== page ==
Kidnapping of Teens Jangles Nerves in Usually Calm West Bank Settlement

Gush Etzion Feels More Like Suburb Than Battleground

Suburb Not Flashpoint: Teenagers in Gush Etzion rally for the return of three kidnapped students. The settlement is in the spotlight, but it’s usually a sleepy suburb not an international dateline.
getty images
Suburb Not Flashpoint: Teenagers in Gush Etzion rally for the return of three kidnapped students. The settlement is in the spotlight, but it’s usually a sleepy suburb not an international dateline.

By Ben Sales

Published June 24, 2014.
  • Print
  • Share Share
  • Single Page

(JTA) — At a shopping center in the middle of Efrat, families eat pizza, a deliveryman unloads a cart and a barista serves coffee. On a passing bus, a banner reads “Gush Etzion – an Israeli home.”

In many respects it’s a normal, quiet Monday in this settlement that has grown into a large commuter suburb for Jerusalem.

At a nearby intersection, though, the calm feels absent. Israeli soldiers patrol the crossroads, and a curb usually crowded with hitchhikers looking for a ride is empty.

The June 12 kidnapping of Israeli teens Gilad Shaar, Eyal Yifrach and Naftali Frenkel while they were hitchhiking from the area has upset life in the Etzion settlement bloc, or Gush Etzion, south of Jerusalem.

During the past week, Israeli residents say, life has felt more tense and their communities less secure. For a week following the kidnapping, Palestinians living in the area who work in Israel were unable to get to their jobs.

“I feel scared that there’s no security,” said Tali Ardani, 32, a supermarket employee in Efrat. “I didn’t feel like that before. I used to hitchhike at that very intersection.”

As West Bank settlements go, Gush Etzion – with Efrat at its center – is about as mainstream Israeli as it gets. The Gush Etzion area southwest of Jerusalem and Bethlehem includes 20 Israeli settlements and about 70,000 Israeli residents living among about 18,000 Palestinians.

Shortly after Israel conquered the West Bank in the 1967 Six-Day War, settlements were established in the area. Some of the first residents were the children of Jews massacred after the Kfar Etzion settlement was seized by Arab forces during Israel’s War of Independence in 1948.

The settlement bloc has since become a collection of Jerusalem suburbs. It is widely expected to remain part of Israel under any peace deal.

Opponents of a Palestinian state also recognize the Israeli national consensus on the area’s future as part of Israel. In his proposal to annex vast swaths of the West Bank, Israeli Economy Minister Naftali Bennett has lobbied to start with Gush Etzion.

But the kidnapping of the teens has served as a harsh reminder to Efrat residents that they live in a conflict zone. Locals say that since the kidnapping, the number of residents trying to hitchhike here has dropped dramatically.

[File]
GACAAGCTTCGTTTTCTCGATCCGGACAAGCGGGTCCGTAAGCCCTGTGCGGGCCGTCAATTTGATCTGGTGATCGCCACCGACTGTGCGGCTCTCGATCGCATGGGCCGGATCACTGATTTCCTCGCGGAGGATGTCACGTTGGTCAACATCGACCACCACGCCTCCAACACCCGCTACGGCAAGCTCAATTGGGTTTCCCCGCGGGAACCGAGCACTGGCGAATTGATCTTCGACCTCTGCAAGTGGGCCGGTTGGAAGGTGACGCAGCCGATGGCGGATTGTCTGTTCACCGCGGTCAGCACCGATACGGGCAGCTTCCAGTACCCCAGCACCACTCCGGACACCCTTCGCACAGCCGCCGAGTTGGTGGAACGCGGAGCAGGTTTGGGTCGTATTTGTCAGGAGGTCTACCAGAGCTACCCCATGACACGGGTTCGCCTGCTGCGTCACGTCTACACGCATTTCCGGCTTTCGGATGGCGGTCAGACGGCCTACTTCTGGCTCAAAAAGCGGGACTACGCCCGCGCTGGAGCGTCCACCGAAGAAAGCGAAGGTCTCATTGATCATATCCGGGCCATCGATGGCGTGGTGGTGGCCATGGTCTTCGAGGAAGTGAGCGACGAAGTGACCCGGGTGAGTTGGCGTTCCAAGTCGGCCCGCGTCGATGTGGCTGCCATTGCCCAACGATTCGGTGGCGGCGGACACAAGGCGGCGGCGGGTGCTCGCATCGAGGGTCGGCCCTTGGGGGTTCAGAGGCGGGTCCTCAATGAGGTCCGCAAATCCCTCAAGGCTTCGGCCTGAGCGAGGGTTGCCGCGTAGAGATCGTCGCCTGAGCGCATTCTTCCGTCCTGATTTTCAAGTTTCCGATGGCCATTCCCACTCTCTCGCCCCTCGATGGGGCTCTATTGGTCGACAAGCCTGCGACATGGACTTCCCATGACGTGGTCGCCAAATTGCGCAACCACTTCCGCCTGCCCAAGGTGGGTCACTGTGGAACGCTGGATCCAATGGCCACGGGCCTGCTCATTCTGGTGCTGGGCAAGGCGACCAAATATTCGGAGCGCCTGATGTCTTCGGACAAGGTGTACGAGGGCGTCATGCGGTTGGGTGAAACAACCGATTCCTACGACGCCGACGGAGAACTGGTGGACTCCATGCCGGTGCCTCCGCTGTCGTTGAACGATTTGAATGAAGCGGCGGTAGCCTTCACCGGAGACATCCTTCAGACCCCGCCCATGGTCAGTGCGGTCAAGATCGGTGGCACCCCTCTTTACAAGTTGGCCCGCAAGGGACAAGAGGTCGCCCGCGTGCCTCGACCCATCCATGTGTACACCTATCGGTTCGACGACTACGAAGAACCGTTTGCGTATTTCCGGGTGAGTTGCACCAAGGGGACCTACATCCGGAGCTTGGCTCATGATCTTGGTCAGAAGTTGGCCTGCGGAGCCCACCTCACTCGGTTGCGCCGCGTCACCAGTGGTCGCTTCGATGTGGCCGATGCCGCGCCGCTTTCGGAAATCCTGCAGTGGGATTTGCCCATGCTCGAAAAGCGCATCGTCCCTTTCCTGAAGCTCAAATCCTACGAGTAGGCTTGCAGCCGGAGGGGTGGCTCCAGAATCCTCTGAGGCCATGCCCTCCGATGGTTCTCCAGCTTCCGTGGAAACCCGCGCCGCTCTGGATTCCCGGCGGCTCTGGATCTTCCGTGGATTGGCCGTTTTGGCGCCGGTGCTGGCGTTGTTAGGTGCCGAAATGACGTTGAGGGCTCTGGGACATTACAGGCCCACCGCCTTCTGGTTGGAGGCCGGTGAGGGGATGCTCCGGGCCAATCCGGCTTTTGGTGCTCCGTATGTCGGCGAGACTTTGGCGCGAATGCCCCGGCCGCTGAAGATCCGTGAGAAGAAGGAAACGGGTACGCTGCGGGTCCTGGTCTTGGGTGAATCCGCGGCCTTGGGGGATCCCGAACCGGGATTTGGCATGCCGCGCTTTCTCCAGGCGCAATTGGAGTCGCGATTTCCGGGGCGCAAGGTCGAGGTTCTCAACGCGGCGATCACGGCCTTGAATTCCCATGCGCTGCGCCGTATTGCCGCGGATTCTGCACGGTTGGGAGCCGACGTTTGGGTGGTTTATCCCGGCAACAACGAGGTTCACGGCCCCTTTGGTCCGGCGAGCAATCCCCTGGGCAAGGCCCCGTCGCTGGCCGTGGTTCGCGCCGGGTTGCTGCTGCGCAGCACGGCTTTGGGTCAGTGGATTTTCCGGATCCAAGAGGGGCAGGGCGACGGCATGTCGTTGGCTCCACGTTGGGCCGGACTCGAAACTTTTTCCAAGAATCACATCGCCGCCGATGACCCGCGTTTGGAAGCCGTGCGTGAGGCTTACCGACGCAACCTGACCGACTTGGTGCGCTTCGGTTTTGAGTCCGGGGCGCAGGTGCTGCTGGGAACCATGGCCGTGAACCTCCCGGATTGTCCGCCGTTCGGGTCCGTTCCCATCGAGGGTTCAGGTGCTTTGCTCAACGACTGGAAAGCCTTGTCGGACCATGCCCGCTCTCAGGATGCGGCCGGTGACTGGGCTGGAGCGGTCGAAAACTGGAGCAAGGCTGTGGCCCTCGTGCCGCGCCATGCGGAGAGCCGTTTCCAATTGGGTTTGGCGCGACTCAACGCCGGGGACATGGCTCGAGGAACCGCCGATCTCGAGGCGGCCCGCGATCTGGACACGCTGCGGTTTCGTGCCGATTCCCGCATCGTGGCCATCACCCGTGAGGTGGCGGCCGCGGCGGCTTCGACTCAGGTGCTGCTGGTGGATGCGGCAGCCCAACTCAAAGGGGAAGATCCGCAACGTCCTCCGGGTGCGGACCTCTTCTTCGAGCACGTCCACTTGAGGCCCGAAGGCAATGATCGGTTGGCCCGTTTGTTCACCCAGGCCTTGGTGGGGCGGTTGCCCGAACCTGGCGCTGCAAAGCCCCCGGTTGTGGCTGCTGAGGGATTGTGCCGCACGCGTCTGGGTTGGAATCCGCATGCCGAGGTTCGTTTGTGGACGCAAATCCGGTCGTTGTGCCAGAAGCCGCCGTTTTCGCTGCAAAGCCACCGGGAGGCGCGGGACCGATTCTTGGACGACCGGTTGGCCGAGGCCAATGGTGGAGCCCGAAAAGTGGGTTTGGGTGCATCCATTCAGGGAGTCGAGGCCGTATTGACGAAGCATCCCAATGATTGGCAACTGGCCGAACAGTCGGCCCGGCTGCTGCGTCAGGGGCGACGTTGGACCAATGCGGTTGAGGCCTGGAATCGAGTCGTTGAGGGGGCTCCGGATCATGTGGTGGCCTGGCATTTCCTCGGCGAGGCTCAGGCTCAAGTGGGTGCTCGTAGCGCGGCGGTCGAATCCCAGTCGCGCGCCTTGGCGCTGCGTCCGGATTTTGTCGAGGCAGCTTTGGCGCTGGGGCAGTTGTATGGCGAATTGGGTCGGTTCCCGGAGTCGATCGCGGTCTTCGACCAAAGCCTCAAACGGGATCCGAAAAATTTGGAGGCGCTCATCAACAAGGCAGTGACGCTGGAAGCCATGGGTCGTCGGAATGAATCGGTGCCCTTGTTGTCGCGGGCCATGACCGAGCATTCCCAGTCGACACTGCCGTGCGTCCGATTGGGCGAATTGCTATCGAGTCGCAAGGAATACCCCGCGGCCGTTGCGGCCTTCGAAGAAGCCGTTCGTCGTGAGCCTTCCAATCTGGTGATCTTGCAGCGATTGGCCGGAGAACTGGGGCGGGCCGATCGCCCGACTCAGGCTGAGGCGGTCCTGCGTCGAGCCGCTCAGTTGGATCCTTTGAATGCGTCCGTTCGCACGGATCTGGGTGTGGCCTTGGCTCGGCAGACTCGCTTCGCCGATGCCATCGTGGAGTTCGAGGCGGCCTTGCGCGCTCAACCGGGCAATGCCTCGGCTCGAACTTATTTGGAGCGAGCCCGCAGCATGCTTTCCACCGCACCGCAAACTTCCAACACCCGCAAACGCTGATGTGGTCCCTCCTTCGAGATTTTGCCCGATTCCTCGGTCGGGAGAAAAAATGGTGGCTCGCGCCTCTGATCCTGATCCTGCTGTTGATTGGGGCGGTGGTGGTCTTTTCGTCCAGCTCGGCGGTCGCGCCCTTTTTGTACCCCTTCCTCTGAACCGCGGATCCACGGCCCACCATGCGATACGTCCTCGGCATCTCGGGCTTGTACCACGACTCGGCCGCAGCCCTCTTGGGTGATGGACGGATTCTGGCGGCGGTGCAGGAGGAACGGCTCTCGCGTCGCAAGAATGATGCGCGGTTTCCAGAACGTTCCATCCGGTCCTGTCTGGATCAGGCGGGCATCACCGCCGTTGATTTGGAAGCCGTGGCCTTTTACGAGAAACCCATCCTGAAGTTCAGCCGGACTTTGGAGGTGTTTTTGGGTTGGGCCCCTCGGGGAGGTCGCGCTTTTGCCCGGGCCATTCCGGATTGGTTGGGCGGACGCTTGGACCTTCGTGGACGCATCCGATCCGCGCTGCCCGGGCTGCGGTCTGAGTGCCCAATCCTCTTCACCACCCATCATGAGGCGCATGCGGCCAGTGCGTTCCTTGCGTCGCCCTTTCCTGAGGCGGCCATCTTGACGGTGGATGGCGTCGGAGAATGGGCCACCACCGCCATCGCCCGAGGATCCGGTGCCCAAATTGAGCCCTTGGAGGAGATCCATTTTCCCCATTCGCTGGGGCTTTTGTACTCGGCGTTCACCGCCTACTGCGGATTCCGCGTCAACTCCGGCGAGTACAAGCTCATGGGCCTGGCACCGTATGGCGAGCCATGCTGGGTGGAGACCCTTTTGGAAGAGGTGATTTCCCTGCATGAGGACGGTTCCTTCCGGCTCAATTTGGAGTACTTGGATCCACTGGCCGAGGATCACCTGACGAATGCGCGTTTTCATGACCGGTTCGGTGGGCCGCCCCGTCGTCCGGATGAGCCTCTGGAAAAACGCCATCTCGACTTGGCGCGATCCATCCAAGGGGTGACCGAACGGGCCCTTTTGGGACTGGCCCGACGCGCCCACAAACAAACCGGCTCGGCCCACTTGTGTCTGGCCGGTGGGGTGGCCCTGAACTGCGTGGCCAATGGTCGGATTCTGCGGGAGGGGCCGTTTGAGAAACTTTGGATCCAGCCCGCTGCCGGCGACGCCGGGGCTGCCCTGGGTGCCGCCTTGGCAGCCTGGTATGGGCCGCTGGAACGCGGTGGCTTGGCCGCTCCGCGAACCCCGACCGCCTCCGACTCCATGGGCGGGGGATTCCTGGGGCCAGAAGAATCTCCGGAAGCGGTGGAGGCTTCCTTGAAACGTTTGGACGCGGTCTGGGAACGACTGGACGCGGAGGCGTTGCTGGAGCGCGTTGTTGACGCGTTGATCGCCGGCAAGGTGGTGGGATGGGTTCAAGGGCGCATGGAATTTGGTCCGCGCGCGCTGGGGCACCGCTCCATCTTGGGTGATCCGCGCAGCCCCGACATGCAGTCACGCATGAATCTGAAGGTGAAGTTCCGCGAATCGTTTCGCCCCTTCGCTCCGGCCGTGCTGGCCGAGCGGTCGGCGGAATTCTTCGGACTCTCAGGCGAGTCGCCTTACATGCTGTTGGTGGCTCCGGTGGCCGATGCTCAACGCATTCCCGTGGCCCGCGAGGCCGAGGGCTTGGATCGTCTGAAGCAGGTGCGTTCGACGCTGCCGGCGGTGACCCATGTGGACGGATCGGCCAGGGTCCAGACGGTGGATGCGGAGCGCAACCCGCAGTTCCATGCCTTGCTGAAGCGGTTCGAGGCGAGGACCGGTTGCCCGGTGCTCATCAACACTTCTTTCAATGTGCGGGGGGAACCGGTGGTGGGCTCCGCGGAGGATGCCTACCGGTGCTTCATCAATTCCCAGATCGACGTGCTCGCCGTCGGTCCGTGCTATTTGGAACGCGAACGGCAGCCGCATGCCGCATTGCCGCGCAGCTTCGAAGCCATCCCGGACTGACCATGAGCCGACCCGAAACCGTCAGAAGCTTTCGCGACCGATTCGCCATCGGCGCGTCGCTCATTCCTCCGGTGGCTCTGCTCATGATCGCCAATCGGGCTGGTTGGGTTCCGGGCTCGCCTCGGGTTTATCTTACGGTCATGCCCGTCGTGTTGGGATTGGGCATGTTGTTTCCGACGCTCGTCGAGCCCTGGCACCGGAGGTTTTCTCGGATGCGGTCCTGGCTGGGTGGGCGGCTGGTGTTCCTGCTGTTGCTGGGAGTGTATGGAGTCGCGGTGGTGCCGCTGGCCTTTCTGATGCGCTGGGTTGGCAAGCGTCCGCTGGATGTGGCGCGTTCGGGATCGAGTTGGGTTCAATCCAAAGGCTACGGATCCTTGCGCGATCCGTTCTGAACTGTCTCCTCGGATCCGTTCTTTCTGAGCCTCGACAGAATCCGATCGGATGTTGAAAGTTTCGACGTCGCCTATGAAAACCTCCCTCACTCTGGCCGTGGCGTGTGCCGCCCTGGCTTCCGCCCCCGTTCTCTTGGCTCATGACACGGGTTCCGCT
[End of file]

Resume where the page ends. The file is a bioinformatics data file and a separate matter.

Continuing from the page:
The Jewish Daily Forward welcomes reader comments in order to promote thoughtful discussion on issues of importance to the Jewish community. In the interest of maintaining a civil forum, The Jewish Daily Forwardrequires that all commenters be appropriately respectful toward our writers, other commenters and the subjects of the articles. Vigorous debate and reasoned critique are welcome; name-calling and personal invective are not. While we generally do not seek to edit or actively moderate comments, our spam filter prevents most links and certain key words from being posted and The Jewish Daily Forward reserves the right to remove comments for any reason.





Find us on Facebook!
  • Woody Allen on the situation in #Gaza: It's “a terrible, tragic thing. Innocent lives are lost left and right, and it’s a horrible situation that eventually has to right itself.”
  • "Mark your calendars: It was on Sunday, July 20, that the momentum turned against Israel." J.J. Goldberg's latest analysis on Israel's ground operation in Gaza:
  • What do you think?
  • "To everyone who is reading this article and saying, “Yes, but… Hamas,” I would ask you to just stop with the “buts.” Take a single moment and allow yourself to feel this tremendous loss. Lay down your arms and grieve for the children of Gaza."
  • Professor Dan Markel, 41 years old, was found shot and killed in his Tallahassee home on Friday. Jay Michaelson can't explain the death, just grieve for it.
  • Employees complained that the food they received to end the daily fast during the holy month of Ramadan was not enough (no non-kosher food is allowed in the plant). The next day, they were dismissed.
  • Why are peace activists getting beat up in Tel Aviv? http://jd.fo/s4YsG
  • Backstreet's...not back.
  • Before there was 'Homeland,' there was 'Prisoners of War.' And before there was Claire Danes, there was Adi Ezroni. Share this with 'Homeland' fans!
  • BREAKING: Was an Israeli soldier just kidnapped in Gaza? Hamas' military wing says yes.
  • What's a "telegenically dead" Palestinian?
  • 13 Israeli soldiers die in Gaza — the deadliest day for the IDF in decades. So much for 'precision' strikes and easy exit strategies.
  • What do a Southern staple like okra and an Israeli favorite like tahini have in common? New Orleans chef Alon Shaya brings sabra tastes to the Big Easy.
  • The Cossacks were a feature in every European Jewish kid's worst nightmare. Tuvia Tenenbom went looking for the real-life variety in Ukraine — but you won't believe what he found. http://forward.com/articles/202181/my-hunt-for-the-cossacks-in-ukraine/?
  • French Jews were stunned when an anti-Israel mob besieged a synagogue outside Paris. What happened next could be a historic turning point.
  • from-cache

Would you like to receive updates about new stories?




















We will not share your e-mail address or other personal information.

Already subscribed? Manage your subscription.